In 1983, Algonquin Books set up shop in a woodshed behind co-founder Louis Rubin’s Chapel Hill, N.C., home. A handmade sign—”Algonquin Books Editorial; Please close the gate”—signaled not just the conversion from utilitarian outbuilding to literary incubator (and a plea not to let Rubin’s dogs out). It spoke to the focused, pragmatic drive behind our founding: to publish great literary fiction and nonfiction by undiscovered young writers. A proper office was beside the point. Our first book, Passing Through by Leon Driskell, was published later that year, an ephemeral-sounding title to launch an enterprise that’s now thirty years old.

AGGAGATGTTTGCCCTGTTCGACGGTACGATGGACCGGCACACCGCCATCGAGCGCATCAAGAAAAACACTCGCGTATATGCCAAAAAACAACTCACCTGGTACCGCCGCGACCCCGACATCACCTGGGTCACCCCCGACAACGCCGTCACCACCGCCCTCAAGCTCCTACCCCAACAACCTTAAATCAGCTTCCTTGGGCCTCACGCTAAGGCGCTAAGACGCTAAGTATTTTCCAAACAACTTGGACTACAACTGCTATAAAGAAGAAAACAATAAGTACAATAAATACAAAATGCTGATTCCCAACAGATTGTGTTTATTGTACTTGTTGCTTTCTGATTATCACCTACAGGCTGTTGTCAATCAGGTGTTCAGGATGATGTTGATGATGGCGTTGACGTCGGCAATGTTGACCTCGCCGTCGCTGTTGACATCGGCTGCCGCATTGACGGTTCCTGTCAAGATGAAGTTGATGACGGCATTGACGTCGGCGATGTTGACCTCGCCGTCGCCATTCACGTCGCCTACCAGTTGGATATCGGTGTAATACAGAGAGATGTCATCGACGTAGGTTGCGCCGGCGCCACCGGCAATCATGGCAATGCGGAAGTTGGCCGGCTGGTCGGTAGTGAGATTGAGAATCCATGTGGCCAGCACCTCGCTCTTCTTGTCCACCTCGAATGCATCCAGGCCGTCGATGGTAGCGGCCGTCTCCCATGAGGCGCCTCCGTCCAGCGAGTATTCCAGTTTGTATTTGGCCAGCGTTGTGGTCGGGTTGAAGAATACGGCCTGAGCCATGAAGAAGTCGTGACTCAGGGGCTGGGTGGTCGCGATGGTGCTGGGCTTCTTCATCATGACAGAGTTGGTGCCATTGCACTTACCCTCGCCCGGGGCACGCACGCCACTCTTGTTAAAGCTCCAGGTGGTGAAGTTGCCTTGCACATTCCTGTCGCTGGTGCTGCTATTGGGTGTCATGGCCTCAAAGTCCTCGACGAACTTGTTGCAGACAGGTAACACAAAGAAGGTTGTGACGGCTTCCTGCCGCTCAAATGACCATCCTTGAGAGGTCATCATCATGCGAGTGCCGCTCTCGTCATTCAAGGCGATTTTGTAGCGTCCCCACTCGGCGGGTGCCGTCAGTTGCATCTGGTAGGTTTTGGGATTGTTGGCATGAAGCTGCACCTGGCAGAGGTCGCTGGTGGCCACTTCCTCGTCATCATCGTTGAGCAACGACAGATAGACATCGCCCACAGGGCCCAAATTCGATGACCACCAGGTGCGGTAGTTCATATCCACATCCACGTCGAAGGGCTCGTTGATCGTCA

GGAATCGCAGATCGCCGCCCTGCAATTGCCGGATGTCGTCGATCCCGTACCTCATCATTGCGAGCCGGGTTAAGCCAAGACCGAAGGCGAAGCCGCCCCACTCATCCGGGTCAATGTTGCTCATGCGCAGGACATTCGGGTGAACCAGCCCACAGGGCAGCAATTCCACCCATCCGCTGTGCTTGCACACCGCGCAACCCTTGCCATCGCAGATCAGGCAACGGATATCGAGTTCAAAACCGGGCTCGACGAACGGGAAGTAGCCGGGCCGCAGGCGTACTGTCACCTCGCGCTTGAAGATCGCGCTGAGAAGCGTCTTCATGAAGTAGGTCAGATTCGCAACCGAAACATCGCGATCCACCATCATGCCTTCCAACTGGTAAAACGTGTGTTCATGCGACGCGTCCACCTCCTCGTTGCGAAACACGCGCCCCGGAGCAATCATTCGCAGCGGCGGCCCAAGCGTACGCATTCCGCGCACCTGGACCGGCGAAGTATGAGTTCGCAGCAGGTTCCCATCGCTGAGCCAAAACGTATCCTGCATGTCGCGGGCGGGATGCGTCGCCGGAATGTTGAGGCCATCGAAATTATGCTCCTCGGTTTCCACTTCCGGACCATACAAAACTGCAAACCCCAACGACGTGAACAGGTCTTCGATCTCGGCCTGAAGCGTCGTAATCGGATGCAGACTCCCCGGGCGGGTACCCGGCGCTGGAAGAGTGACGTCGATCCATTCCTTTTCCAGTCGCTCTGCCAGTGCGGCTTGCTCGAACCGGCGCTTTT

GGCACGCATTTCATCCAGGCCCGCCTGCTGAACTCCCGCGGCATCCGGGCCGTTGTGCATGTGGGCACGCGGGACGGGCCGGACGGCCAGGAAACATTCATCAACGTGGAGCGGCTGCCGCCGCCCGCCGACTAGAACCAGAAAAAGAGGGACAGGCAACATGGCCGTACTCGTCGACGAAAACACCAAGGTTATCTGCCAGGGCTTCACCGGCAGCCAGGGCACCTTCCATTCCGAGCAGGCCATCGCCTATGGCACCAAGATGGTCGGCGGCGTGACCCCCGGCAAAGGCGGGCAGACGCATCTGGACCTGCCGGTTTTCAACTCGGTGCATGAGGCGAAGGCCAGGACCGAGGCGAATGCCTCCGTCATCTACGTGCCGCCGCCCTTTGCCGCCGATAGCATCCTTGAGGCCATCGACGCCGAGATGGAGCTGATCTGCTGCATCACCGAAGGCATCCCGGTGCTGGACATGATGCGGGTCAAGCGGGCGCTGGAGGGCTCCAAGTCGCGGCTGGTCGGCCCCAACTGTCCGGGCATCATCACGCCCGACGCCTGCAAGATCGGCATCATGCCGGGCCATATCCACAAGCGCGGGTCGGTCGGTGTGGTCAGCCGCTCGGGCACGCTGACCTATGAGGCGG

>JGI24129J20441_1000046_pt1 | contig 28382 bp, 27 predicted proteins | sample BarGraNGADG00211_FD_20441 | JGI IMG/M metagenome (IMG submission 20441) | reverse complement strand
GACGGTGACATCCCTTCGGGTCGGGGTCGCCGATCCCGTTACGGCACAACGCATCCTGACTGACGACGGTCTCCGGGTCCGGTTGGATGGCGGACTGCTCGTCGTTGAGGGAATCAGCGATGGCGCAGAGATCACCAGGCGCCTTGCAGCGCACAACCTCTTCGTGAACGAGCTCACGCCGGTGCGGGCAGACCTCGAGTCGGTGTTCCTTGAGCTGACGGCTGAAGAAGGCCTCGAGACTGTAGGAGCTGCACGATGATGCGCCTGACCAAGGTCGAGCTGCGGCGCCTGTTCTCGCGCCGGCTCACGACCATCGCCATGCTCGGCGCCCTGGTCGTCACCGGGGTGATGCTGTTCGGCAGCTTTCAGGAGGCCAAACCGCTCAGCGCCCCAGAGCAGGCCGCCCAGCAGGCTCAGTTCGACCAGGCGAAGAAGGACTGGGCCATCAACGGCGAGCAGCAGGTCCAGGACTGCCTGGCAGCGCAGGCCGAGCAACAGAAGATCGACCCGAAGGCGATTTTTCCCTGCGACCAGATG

Although we started as a small Southern house, many now-renowned authors launched their careers here, including Julia Alvarez, Kaye Gibbons, Robert Morgan, Lee Smith, Jill McCorkle, Tayari Jones and many others. In 1989, Algonquin was acquired by Workman Publishing, one of the largest independent publishing companies in the United States. Today, we have offices in New York City and Chapel Hill and are recognized around the world as a literary house with numerous bestsellers. From Water for Elephants to A Reliable Wife, The Art Forger to Survival Lessons, our books continue to stimulate, enrich and entertain legions of fans.